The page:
Microsoft today revealed the Lumia 530, a new entry-level Windows Phone that succeeds last year's 520. The device features the same colorful design language common to Lumia models and includes interchangeable rear shells for personalization. The Lumia 530 runs Windows Phone 8.1 with Cortana, MixRadio, and HERE Maps. The 530 features a 4-inch 854 x 480 display, is powered by a quad-core 1.2GHz Snapdragon 200 processor, and includes a 5-megapixel camera. Connectivity is limited to HSPA at 21Mbps, but it includes Wi-Fi, Bluetooth 4.0, and aGPS. System memory is limited to 512MB and storage is limited to 4GB. The Lumia 530 supports microSD cards up to 128GB and will be sold in a dual-SIM variant in select markets. The Lumia 530 will be available globally and begins shipping in August. The target price point is about $130. T-Mobile is the only U.S. carrier to voice support for the 530, which it said will go on sale later this year.
Microsoft today announced a sweeping company-wide re-organization that includes major changes to the mobile device business acquired from Nokia. Of Microsoft's 18,000 layoffs today, 12,500 are within the former Nokia units. Microsoft will combine the smartphone and feature phone units, with the feature phone operations continuing "for maximum efficiency with a smaller team." Nokia's Android-based Nokia X lineup will be abandoned. Select future models will be reworked to run Windows Phone to address new low price points for Lumia. Existing Nokia X phones will be supported, but the software will not appear in any new phones. The company will focus primarily on Windows-Phone-powered Lumia phones, and tablets. In an open email to employees, Stephen Elop explained that "the role of phones within Microsoft is different than it was within Nokia. Whereas the hardware business of phones within Nokia was an end unto itself, within Microsoft all our devices are intended to embody the finest of Microsoft’s digital work and digital life experiences, while accruing value to Microsoft’s overall strategy."
Nokia today began rolling out automatic updates to Windows Phone 8.1 for all Lumia devices that currently have Windows Phone 8. The update includes all new Windows Phone 8.1 features from Microsoft, plus several new enhancements specific to Lumia devices. Lumia devices will gain updated Nokia Camera apps, plus Nokia Device Hub, which intelligently tracks accessories used with the device. The Lumia 1520 and Icon phones will gain Nokia Rich Recording and Dolby surround sound video capture, plus Screen Share. Standard Windows Phone 8.1 features include a more customizable home screen, Action Center quick settings, Wi-Fi Sense for automatically connecting to free hotspots, and the Cortana voice assistant. The update will roll out to all eligible devices "in the coming weeks."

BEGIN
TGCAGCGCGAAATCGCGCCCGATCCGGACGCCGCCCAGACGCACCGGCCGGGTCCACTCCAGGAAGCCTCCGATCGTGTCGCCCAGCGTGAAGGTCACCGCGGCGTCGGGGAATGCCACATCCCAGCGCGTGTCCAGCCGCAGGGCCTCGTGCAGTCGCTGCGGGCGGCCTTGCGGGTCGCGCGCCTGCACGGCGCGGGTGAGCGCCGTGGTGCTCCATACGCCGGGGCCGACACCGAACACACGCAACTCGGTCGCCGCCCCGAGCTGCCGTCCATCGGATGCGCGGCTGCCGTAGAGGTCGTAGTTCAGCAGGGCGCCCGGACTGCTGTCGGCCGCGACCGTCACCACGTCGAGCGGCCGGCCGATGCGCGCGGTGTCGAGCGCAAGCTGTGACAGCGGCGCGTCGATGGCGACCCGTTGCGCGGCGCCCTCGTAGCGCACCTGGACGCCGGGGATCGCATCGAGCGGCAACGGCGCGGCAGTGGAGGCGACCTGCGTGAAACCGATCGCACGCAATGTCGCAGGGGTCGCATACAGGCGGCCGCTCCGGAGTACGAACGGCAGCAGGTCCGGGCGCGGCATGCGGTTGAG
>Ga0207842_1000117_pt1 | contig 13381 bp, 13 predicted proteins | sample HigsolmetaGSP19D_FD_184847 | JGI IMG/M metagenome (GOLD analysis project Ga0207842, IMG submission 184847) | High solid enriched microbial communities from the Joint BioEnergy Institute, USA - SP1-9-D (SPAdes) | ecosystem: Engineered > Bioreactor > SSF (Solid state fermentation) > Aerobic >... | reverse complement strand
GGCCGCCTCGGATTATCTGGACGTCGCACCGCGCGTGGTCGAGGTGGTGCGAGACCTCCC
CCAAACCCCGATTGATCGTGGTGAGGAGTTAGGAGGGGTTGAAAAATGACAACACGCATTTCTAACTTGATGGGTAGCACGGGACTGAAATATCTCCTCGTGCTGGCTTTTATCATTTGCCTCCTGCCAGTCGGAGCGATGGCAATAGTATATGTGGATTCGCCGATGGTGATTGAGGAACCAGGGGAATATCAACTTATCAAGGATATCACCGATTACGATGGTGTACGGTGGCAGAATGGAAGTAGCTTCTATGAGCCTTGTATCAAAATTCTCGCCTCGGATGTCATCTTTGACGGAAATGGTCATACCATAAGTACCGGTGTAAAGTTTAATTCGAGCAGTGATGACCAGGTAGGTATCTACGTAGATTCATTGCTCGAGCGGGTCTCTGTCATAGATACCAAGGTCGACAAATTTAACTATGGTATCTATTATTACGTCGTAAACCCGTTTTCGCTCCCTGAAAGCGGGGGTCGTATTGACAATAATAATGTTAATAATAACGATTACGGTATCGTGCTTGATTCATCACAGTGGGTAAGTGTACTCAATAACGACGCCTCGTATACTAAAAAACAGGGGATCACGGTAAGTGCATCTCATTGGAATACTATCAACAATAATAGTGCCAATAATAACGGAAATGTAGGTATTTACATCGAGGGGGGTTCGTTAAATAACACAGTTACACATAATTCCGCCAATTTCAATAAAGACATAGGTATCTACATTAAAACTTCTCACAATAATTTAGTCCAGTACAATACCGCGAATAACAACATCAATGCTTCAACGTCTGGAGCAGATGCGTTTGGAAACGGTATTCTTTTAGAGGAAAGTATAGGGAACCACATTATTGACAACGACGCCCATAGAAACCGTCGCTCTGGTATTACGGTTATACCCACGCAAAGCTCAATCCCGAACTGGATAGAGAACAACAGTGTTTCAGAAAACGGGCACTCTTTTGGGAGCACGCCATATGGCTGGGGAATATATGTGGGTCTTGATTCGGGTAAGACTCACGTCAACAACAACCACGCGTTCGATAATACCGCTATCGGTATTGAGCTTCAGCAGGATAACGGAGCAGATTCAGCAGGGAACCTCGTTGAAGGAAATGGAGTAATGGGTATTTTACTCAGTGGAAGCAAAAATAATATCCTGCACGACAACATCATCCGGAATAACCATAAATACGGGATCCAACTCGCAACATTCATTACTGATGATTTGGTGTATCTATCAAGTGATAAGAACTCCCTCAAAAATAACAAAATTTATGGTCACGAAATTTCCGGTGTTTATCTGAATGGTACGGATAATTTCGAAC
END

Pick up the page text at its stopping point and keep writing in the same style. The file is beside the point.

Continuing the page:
Microsoft CEO Satya Nadella today sent an email to employees outlining his thoughts on the company's future. Much of the email centered on what Nadella believes should be a renewed focus on improving productivity through software and services. Nadella did spare a few words, however, to discuss the company's hardware strategy. "Our Windows device OS and first-party hardware will set the bar for productivity experiences. Windows will deliver the most rich and consistent user experience for digital work and life scenarios on screens of all sizes – from phones, tablets and laptops to TVs and giant 82-inch PPI boards," said Nadella. He suggested the company continue to invest in new technologies, such as speech, gesture, and pen input, as well as entice developers with greater opportunities across is range of products. "Our first-party devices will light up digital work and life. In addition, we will build first-party hardware to stimulate more demand for the entire Windows ecosystem. It also means we will responsibly make the market for Windows Phone, which is our goal with the Nokia devices and services acquisition." Microsoft closed its purchase of Nokia's cell phone business earlier this year. The company's latest Windows Phone device is the Lumia 635, which reaches T-Mobile later this month. Further, Windows Phone 8.1, the company's latest operating system, will begin to see widespread distribution to existing devices in the weeks ahead. Nadella didn't announce any specific new hardware or features for Windows Phone.